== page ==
Besides components A and B, the molding compositions according to the invention can also contain reinforcing agents or fillers. The molding compositions according to the invention can contain as component C, for example, up to 45, preferably from 10 to 35%, by weight of fibrous or particulate fillers or reinforcing agents or mixtures thereof.

Preferred fibrous fillers or reinforcing agents are carbon fibers, potassium titanate whiskers, aramid fibers and, particularly preferably, glass fibers. When glass fibers are used, these can be treated with a size and an adhesion promoter to improve compatibility with the matrix material. The carbon and glass fibers used generally have a diameter in the range from 6 to 20 μm.

The glass fibers can be incorporated both in the form of chopped strands and in the form of continuous strands (rovings). The average length of the glass fibers in the finished injection molding is preferably in the range from 0.08 to 0.5 mm.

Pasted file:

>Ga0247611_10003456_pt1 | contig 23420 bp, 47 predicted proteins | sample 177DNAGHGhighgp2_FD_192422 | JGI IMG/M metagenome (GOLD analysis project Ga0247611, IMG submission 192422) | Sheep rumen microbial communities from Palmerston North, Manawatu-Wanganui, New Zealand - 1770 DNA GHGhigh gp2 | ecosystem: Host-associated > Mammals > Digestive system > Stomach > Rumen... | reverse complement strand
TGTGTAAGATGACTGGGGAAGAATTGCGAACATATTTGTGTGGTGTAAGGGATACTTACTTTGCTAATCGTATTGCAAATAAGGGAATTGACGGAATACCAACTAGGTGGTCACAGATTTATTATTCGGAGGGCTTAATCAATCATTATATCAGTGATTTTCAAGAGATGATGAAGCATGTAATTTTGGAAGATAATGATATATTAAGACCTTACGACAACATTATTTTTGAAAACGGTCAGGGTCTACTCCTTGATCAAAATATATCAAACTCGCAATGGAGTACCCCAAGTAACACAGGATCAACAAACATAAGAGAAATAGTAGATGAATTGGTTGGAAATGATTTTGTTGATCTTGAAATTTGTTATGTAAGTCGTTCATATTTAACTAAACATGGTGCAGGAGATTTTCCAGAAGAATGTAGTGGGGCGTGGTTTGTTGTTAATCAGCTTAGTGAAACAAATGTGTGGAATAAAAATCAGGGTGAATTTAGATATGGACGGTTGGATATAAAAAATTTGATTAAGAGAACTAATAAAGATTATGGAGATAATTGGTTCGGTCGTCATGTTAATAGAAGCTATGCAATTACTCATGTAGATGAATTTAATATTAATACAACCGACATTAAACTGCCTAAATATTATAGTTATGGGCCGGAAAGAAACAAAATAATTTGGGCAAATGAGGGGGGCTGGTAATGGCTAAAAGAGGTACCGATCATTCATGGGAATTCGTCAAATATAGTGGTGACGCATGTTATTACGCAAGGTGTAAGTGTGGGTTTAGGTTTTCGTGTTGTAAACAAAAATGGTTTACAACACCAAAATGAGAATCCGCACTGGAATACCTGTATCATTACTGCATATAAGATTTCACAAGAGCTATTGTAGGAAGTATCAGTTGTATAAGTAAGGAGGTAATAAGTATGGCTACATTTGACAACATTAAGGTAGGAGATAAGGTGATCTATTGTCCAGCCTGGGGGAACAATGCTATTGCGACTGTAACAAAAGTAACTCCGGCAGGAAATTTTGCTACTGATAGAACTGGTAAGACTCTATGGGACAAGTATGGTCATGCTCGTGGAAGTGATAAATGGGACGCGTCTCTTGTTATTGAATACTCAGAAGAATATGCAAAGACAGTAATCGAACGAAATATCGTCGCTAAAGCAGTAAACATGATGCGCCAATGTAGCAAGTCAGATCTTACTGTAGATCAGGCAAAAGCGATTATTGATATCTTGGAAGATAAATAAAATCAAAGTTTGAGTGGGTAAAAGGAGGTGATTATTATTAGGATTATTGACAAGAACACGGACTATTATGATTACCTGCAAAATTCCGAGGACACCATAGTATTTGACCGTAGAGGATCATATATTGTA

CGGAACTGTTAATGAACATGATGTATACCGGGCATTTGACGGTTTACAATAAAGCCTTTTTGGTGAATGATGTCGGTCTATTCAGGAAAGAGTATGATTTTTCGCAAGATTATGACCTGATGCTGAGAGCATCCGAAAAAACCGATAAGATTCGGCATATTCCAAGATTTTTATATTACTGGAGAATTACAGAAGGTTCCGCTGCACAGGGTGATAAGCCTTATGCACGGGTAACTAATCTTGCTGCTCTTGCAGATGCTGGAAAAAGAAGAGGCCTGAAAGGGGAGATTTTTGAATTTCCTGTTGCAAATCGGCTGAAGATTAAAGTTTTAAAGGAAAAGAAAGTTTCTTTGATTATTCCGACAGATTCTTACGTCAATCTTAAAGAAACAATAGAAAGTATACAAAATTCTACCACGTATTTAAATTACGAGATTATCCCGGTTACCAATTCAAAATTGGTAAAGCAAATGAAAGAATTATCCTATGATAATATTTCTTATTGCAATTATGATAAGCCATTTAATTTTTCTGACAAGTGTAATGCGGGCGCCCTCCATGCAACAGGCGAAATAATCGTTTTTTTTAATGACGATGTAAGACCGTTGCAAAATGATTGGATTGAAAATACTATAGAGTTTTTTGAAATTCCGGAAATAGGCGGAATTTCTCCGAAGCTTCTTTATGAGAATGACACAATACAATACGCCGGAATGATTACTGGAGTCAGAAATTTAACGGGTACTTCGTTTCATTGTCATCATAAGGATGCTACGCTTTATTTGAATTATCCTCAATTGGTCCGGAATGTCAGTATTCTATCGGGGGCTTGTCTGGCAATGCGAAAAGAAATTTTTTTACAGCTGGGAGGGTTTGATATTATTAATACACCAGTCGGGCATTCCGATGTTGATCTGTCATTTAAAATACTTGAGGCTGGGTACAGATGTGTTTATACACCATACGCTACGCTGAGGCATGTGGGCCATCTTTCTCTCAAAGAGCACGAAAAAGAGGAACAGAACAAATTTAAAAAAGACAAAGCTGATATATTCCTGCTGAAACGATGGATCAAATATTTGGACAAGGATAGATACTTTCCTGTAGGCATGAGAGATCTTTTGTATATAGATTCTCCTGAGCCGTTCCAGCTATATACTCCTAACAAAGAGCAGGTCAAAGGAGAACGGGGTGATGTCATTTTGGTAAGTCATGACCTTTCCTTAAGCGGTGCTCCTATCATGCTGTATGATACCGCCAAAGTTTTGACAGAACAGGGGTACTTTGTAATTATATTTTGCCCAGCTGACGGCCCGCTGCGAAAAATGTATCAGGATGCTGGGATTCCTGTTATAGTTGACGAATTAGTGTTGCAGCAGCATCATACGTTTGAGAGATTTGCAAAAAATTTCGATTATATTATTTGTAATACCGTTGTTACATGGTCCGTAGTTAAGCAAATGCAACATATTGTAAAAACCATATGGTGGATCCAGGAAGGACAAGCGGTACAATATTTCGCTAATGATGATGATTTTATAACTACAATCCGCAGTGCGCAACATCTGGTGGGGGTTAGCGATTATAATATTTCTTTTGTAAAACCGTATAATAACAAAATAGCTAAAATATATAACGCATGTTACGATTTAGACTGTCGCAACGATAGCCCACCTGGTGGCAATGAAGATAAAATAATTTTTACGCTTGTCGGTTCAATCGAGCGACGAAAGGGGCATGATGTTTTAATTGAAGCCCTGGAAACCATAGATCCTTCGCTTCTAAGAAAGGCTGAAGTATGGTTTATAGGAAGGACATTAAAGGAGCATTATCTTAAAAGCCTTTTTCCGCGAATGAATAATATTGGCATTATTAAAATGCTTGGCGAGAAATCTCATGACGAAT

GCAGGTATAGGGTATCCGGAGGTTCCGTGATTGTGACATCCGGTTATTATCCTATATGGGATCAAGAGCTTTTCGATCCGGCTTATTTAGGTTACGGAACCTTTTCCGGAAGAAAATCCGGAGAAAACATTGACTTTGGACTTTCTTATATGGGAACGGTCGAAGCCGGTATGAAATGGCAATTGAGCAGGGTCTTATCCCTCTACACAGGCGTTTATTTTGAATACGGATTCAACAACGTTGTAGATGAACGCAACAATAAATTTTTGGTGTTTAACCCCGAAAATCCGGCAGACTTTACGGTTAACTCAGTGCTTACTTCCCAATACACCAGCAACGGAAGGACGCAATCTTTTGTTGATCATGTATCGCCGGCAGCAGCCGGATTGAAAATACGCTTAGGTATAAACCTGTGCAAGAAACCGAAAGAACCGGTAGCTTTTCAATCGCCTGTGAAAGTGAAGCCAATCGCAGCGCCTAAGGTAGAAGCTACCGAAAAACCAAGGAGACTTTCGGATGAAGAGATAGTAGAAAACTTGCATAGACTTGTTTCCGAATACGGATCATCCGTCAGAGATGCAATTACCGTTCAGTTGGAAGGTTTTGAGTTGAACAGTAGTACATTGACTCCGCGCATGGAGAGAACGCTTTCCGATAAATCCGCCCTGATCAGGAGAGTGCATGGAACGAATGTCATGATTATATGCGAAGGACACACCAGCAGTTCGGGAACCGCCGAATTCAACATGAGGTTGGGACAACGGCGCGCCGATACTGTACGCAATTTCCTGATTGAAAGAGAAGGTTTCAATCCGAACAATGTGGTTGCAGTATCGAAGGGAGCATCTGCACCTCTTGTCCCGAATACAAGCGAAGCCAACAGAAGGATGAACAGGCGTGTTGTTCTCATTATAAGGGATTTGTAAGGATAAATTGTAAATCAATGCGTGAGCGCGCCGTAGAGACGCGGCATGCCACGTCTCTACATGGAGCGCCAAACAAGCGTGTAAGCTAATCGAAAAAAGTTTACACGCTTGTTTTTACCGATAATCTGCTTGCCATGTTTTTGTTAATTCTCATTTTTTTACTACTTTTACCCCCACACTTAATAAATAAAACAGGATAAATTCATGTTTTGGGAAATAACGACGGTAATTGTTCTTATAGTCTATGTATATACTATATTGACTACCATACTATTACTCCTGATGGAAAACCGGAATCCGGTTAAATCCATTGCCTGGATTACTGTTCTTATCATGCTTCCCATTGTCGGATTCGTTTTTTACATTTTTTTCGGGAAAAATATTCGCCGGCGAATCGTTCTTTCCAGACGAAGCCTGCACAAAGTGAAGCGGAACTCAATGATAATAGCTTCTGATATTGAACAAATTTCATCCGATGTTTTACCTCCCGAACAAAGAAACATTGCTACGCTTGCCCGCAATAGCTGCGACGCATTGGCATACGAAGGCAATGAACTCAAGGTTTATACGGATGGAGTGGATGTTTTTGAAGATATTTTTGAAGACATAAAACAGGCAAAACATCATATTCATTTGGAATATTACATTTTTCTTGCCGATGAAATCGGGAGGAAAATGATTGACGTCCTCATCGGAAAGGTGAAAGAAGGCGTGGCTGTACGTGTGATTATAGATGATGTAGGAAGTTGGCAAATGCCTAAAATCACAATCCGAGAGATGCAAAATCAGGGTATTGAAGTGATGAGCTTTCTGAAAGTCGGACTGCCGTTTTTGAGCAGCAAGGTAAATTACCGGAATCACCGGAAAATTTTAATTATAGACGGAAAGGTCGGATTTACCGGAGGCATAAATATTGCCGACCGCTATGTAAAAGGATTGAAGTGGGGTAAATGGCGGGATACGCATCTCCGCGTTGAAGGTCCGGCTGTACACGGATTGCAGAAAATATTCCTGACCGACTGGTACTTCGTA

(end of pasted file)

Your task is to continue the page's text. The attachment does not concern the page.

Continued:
Carbon or glass fibers can also be employed in the form of glass fabrics, glass mats or rovings.

Suitable particulate fillers are amorphous silica, asbestos, magnesium carbonate (chalk), powdered quartz, mica, talc, feldspar, glass beads and, in particular, calcium silicates such as wollastonite and kaolin (especially calcined kaolin).

Examples of preferred combinations of fillers are 20% by weight of glass fibers with 15% by weight of wollastonite and 15% by weight of glass fibers with 15% by weight of wollastonite.

Component D

Besides components A to C, the molding compositions according to the invention can also contain thermoplastic polyamides. The polyamides present as component D in the compositions are likewise known and comprise partly crystalline and amorphous resins with a molecular weight (weight average) of at least 5000, which are usually called nylon. Polyamides of this type are described, for example, in U.S. Pat. Nos. 2,071,250, 2,071,251, 2,130,523, 2,130,948, 2,241,322, 2,312,966, 2,512,606 and 3,393,210.